Volkswagen is offering Germans up to €10,000 ($12,000) off a new car if they scrap their old diesel clunkers.
The cash incentives — billed by the automaker as an environmental program — come as pressure mounts on German cities to ban diesel cars because of pollution. Britain and France have already set target dates for phasing out diesel and gasoline vehicles.
German drivers trading any brand of diesel car for a new Volkswagen will receive discounts of €2,000 ($2,400) on a compact model, €5,000 ($6,000) on a Golf, and €10,000 ($12,000) on a Touareg SUV.
On top of that, customers will receive as much as €2,380 ($2,800) if they buy a replacement car powered by electricity, natural gas or a hybrid system.
Executives representing Germany’s car brands — Volkswagen (), Audi, Porsche, BMW ( ), Opel and Daimler ( ) — met with government officials last week as part of an effort to save diesel vehicles.
The companies agreed at the meeting to retrofit over 5 million vehicles with a software update that reduces nitrogen oxides emissions by as much as 30%.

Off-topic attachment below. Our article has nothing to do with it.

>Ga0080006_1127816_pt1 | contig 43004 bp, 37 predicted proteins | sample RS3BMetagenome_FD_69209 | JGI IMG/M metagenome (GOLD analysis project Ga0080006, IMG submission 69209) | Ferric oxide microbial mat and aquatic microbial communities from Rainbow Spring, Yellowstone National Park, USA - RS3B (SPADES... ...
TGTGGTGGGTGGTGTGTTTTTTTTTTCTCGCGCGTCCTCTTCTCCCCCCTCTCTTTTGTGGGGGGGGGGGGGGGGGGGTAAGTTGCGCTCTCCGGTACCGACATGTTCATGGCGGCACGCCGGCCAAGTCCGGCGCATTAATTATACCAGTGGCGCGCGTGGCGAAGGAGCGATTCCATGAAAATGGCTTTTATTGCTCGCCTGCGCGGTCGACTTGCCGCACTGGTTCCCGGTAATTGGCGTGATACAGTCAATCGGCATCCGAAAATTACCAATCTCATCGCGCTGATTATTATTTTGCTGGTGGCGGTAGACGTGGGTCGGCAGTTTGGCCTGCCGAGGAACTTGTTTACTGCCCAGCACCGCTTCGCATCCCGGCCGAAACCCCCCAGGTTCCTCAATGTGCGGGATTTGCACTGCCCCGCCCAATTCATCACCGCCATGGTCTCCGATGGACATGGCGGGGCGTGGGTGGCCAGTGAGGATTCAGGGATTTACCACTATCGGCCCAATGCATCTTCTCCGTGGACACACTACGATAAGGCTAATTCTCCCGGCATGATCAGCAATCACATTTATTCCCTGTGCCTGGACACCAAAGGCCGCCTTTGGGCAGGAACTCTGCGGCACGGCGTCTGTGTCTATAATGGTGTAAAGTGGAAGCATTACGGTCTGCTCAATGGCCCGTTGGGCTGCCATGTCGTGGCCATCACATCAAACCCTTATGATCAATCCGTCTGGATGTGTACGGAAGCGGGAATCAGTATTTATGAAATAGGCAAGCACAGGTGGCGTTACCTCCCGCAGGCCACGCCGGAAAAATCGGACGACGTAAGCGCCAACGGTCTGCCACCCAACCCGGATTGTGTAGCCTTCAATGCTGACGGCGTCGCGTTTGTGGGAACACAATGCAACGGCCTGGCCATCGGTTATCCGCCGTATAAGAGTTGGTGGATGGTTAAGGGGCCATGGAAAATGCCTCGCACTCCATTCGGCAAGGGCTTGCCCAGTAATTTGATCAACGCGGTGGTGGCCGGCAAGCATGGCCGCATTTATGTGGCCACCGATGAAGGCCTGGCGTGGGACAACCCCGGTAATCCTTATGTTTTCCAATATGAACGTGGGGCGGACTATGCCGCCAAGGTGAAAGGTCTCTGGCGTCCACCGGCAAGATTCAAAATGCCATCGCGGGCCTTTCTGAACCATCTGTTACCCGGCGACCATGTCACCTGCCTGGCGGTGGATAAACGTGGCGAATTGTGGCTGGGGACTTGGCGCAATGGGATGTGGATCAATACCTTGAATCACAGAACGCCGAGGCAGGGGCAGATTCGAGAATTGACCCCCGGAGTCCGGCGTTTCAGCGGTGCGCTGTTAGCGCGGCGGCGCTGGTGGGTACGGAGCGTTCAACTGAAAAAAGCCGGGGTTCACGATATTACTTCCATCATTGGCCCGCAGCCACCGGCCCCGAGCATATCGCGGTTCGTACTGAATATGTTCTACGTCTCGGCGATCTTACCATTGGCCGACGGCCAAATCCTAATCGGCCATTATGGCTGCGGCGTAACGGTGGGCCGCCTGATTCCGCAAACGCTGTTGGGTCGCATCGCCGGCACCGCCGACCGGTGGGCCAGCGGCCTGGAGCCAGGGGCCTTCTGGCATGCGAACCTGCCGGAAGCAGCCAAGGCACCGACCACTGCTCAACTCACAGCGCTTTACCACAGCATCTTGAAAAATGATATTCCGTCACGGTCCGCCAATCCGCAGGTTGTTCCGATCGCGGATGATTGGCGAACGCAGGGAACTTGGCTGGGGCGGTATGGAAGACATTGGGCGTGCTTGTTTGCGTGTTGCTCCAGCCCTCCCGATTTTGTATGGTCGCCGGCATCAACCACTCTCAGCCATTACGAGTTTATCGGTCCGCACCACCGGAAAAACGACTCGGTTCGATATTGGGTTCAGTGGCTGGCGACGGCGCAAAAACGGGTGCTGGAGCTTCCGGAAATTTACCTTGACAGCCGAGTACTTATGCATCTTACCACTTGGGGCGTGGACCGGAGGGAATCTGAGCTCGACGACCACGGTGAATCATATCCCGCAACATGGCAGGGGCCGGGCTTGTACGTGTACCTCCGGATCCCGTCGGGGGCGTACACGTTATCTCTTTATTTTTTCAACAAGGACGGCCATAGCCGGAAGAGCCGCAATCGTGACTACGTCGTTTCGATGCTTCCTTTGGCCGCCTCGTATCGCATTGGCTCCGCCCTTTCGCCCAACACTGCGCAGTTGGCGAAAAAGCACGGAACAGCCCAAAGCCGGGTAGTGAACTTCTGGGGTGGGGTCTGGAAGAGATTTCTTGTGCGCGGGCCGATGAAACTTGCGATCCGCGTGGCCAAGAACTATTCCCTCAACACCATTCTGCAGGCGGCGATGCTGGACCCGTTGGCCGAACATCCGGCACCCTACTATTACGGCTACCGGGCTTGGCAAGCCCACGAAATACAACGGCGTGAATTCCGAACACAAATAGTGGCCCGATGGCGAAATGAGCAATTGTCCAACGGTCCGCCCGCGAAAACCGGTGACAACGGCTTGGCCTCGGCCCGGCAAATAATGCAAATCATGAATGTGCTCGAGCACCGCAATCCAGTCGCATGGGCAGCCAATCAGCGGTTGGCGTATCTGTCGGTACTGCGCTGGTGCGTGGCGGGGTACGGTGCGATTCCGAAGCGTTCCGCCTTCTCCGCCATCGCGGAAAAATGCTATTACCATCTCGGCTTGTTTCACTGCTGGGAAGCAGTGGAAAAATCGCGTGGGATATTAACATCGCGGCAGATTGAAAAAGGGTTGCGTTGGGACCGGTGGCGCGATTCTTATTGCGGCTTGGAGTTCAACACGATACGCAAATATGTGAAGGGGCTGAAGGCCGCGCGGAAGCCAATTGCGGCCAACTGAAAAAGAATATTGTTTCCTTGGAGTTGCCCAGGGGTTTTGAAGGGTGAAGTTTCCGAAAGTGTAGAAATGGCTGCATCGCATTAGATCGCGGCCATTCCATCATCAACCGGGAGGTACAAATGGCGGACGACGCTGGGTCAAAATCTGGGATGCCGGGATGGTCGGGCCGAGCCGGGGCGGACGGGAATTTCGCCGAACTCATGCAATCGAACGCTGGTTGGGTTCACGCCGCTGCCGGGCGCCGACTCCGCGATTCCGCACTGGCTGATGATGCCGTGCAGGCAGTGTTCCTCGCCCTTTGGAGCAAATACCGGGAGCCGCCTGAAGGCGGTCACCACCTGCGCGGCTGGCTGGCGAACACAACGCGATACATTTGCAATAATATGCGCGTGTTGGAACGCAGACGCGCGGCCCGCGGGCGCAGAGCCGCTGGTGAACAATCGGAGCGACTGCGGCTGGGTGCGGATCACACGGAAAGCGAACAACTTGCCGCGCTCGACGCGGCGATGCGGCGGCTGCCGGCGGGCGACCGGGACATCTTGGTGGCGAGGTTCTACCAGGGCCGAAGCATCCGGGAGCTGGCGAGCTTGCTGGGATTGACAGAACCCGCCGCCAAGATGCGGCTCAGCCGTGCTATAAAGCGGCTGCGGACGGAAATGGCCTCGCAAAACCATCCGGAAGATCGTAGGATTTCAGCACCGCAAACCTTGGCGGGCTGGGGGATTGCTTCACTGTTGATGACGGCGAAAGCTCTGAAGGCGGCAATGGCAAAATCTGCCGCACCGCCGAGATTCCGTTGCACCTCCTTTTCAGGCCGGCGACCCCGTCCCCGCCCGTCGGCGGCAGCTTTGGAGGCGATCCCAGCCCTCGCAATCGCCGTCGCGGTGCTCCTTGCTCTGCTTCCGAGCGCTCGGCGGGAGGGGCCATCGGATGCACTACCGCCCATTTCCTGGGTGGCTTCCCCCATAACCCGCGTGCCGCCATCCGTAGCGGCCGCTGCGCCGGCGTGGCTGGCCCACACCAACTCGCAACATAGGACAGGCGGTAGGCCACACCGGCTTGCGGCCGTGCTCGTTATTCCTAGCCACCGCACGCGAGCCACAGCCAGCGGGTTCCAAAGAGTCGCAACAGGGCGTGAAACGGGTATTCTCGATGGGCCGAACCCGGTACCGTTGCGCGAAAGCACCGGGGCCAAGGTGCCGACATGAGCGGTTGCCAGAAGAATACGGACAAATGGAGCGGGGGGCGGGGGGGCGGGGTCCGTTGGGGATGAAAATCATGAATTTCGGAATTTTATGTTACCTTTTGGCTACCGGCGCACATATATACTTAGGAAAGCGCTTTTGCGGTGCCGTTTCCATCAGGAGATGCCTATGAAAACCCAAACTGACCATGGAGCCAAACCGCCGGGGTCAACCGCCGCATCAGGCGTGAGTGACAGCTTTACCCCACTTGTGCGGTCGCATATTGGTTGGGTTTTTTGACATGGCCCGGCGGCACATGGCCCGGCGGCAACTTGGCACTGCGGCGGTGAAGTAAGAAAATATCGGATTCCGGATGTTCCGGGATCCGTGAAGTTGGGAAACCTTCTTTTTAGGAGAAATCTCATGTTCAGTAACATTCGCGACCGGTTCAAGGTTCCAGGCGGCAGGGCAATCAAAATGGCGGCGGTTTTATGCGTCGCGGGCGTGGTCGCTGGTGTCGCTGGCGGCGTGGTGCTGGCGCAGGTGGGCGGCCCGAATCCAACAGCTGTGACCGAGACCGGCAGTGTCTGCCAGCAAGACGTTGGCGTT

BMW and Daimler have also announced cash incentives for trading in older diesel cars, but they are not as generous as those offered by Volkswagen in Germany.
Environmental activists have been pressuring authorities to improve air quality by cracking down on diesel cars, which were at the center of a major emissions scandal that has roiled the industry.
A judge ruled last month that Stuttgart may have to ban or severely limit diesel vehicles to bring down pollution and meet air quality standards. It could happen as soon as January 1.
Other German cities also face legal challenges to their clean air plans.
On one side of the issue are the angry voters, who are demanding tougher regulation and cleaner air. They are opposed by a mighty car industry that keeps the German economy humming.
One in every five cars worldwide carries a German brand and the industry employs over 800,000 people.
Still, many Germans think more could be done to reduce pollution.
A study commissioned by the newspaper Die Welt showed that 73% of Germans think government policies toward the auto industry are too soft on the issue of air pollution.
Volkswagen admitted in 2015 that it had been cheating on diesel emissions tests after its vehicles in the U.S. were found to be emitting up to 40 times the legal limit on nitrogen oxide.
Other automakers including Daimler, Fiat Chrysler () and Renault ( ) are also facing probes over diesel emissions.
There may be more trouble ahead.
In July, European antitrust confirmed they were looking into claims that Germany’s major carmakers may have been operating a cartel since the 1990s, colluding on everything from vehicle development to diesel emissions systems.